The biggest complaint lobbed at Zeal & Ardor’s ‘proper’ debut, ‘Devil Is Fine’ (born in 2016 and re-released in 2017) is that it’s inconsistent. It does Gothenburg death metal, chain gang chants, black metal and electronica, and some found it difficult to digest. “The first album – or EP, I guess – was more proof of concept than an album,” Gagneux says. “Y’know, it was shittily produced by myself, and I was still dabbling. I had help with this new one. I’m more confident. I had help to make it sound… well, not shit.”

Co-produced by Gagneux and Zebo Adam – “He’s known for producing pop, but the first time I met him, he was wearing a Russian Circles t-shirt!” – and mixed by Converge legend Kurt Ballou, ‘Stranger Fruit’ is much more cohesive than its predecessor. It lurches along with a filthy, industrial stomp. It’s Godflesh-esque, and keeps us on edge.

Throughout, Gagneux’s vocals are weightier and less run-of-the-mill. As hyper-heavy and ludicrous as ‘Devil Is Fine’ was, its clean singing always felt a little uncanny. Inspired by Alan Lomax’s field recordings, they were the final part of the project that didn’t feel entirely Gagneux’s. It was a case of imitation rather than innovation, but his voice has blossomed on ‘Stranger Fruit’.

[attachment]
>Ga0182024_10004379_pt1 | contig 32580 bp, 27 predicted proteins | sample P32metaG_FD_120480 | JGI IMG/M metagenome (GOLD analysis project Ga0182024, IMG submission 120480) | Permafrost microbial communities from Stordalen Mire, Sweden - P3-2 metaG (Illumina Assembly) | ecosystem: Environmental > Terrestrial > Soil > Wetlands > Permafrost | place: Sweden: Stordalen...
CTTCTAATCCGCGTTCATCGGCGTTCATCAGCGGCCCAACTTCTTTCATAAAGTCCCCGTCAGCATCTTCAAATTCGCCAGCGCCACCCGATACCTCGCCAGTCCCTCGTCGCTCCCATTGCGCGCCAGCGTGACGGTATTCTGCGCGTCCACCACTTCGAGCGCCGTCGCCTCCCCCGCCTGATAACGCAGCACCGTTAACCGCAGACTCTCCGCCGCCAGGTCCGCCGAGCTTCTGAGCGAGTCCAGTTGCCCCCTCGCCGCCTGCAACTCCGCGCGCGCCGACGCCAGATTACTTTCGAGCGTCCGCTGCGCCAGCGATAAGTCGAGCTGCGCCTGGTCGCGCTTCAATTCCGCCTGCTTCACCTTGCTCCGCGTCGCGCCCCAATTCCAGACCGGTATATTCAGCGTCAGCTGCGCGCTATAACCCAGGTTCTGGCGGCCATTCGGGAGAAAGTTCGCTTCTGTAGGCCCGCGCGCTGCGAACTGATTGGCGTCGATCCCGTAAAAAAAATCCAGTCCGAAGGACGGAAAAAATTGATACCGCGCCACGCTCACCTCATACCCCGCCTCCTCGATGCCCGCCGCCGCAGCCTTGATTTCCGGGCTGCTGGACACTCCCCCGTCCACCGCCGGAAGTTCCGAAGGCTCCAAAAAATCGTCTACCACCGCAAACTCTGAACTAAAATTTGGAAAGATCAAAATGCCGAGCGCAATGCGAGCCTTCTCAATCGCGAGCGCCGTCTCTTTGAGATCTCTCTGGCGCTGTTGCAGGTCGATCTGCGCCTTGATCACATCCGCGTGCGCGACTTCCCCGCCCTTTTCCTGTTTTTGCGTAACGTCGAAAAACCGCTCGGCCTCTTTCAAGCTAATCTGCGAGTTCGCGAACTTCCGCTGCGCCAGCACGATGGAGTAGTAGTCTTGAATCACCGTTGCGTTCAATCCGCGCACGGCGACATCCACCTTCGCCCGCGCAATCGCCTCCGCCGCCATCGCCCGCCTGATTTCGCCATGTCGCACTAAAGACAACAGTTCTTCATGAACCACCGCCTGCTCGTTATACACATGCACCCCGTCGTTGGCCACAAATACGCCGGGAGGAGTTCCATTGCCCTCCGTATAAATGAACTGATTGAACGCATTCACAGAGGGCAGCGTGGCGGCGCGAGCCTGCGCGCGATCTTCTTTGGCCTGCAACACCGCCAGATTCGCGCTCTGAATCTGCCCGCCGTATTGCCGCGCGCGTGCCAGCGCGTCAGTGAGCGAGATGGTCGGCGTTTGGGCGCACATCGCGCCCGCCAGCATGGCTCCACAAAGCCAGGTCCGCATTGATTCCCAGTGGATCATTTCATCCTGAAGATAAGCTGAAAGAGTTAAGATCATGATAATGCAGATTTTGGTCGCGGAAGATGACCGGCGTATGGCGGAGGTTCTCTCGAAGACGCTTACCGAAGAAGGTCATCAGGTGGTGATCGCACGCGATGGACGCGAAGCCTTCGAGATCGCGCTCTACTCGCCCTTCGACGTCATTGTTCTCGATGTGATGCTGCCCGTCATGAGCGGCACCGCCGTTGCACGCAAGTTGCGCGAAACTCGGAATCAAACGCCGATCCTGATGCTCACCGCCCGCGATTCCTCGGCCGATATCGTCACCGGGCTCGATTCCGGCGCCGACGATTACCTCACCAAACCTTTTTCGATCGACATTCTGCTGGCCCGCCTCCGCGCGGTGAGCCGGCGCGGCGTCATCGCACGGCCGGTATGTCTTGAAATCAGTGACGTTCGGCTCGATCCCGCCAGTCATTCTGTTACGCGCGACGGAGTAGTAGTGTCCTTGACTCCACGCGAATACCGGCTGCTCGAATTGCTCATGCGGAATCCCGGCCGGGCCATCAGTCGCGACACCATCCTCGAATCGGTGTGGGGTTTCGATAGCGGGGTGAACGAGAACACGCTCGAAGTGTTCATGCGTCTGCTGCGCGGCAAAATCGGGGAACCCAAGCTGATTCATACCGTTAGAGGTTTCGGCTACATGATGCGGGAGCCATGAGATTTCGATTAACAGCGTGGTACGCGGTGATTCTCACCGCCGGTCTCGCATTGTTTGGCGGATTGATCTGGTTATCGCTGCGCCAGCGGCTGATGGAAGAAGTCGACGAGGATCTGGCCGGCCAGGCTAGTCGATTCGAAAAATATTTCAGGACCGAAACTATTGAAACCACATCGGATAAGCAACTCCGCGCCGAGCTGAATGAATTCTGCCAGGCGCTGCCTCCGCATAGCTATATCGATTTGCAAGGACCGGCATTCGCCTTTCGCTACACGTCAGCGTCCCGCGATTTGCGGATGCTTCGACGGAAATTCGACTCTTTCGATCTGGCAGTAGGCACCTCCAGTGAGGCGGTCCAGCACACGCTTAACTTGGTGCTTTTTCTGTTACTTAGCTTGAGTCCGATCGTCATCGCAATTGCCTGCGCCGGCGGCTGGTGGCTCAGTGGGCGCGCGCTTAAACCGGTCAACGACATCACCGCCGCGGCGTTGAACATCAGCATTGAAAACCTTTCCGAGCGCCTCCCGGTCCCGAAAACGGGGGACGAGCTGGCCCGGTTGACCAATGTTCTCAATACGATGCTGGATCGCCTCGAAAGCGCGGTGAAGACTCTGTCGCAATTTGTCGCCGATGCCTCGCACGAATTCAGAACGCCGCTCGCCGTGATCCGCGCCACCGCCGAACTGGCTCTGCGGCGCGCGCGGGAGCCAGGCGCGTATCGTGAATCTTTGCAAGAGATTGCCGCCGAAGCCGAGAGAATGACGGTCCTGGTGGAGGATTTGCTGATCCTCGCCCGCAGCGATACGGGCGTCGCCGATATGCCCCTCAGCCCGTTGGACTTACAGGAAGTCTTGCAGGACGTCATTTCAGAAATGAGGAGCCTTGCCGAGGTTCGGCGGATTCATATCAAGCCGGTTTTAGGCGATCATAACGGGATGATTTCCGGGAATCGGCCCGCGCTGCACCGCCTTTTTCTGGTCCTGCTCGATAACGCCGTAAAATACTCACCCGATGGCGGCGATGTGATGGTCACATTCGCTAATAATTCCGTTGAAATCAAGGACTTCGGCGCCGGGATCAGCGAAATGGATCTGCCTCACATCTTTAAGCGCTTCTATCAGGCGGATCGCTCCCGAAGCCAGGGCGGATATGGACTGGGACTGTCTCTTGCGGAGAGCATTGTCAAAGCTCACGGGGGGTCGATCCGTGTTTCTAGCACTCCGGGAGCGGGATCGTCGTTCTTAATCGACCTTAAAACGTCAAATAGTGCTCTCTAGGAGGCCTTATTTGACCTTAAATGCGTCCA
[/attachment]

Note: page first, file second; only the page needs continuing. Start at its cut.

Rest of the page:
“With the last album, it was me trying to emulate all of those old records,” he agrees. “It got to the point where I noticed, best case scenario, it’ll just sound like someone else. And I’m not going to be happy with that. So I just tried to develop my own sound. But I did listen to a lot of Mike Patton – Mr. Bungle, Fantômas, stuff like that. So that might be something else I’ve stolen!”

He’s selling himself short. He’s much more than a musical magpie. He humbly calls the album “kinda cumbersome”, but it feels accomplished and well-rounded. Using black metal as the common thread, he springboards into territories unknown, through bluesy tunnels and Gregorian u-turns. But everything always comes back to the dirgey, genuinely moving source that can only be Zeal & Ardor, for good and bad.